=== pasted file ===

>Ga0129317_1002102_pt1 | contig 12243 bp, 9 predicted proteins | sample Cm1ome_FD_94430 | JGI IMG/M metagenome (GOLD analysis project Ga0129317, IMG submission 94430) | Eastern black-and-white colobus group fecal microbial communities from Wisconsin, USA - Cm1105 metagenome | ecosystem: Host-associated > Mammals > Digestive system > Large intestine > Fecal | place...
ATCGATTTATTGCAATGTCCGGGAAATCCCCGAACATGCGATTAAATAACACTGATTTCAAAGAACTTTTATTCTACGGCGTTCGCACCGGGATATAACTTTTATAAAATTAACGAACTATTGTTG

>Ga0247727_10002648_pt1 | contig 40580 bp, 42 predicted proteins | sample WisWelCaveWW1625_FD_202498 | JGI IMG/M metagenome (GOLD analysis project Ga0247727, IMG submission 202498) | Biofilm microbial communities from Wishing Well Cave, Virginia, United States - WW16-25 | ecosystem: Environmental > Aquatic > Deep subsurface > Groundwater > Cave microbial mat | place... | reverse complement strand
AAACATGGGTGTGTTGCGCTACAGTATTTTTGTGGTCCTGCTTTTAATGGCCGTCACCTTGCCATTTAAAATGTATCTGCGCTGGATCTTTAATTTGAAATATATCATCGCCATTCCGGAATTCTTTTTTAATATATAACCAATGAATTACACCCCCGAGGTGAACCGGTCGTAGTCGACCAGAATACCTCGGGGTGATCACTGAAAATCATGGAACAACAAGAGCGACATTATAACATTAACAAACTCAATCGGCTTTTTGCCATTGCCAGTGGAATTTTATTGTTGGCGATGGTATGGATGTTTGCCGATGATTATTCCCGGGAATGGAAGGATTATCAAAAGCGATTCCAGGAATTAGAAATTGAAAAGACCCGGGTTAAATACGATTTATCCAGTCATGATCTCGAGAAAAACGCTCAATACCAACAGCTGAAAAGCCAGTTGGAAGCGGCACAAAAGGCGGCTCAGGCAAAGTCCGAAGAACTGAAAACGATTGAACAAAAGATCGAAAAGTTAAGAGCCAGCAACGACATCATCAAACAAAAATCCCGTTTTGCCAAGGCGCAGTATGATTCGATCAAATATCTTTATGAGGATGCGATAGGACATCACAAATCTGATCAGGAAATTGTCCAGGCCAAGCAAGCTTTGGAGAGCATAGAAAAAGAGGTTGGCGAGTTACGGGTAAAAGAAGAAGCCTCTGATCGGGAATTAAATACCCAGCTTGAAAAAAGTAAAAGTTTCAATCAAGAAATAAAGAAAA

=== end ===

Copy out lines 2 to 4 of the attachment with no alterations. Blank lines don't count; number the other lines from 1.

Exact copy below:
ATCGATTTATTGCAATGTCCGGGAAATCCCCGAACATGCGATTAAATAACACTGATTTCAAAGAACTTTTATTCTACGGCGTTCGCACCGGGATATAACTTTTATAAAATTAACGAACTATTGTTG

>Ga0247727_10002648_pt1 | contig 40580 bp, 42 predicted proteins | sample WisWelCaveWW1625_FD_202498 | JGI IMG/M metagenome (GOLD analysis project Ga0247727, IMG submission 202498) | Biofilm microbial communities from Wishing Well Cave, Virginia, United States - WW16-25 | ecosystem: Environmental > Aquatic > Deep subsurface > Groundwater > Cave microbial mat | place... | reverse complement strand
AAACATGGGTGTGTTGCGCTACAGTATTTTTGTGGTCCTGCTTTTAATGGCCGTCACCTTGCCATTTAAAATGTATCTGCGCTGGATCTTTAATTTGAAATATATCATCGCCATTCCGGAATTCTTTTTTAATATATAACCAATGAATTACACCCCCGAGGTGAACCGGTCGTAGTCGACCAGAATACCTCGGGGTGATCACTGAAAATCATGGAACAACAAGAGCGACATTATAACATTAACAAACTCAATCGGCTTTTTGCCATTGCCAGTGGAATTTTATTGTTGGCGATGGTATGGATGTTTGCCGATGATTATTCCCGGGAATGGAAGGATTATCAAAAGCGATTCCAGGAATTAGAAATTGAAAAGACCCGGGTTAAATACGATTTATCCAGTCATGATCTCGAGAAAAACGCTCAATACCAACAGCTGAAAAGCCAGTTGGAAGCGGCACAAAAGGCGGCTCAGGCAAAGTCCGAAGAACTGAAAACGATTGAACAAAAGATCGAAAAGTTAAGAGCCAGCAACGACATCATCAAACAAAAATCCCGTTTTGCCAAGGCGCAGTATGATTCGATCAAATATCTTTATGAGGATGCGATAGGACATCACAAATCTGATCAGGAAATTGTCCAGGCCAAGCAAGCTTTGGAGAGCATAGAAAAAGAGGTTGGCGAGTTACGGGTAAAAGAAGAAGCCTCTGATCGGGAATTAAATACCCAGCTTGAAAAAAGTAAAAGTTTCAATCAAGAAATAAAGAAAA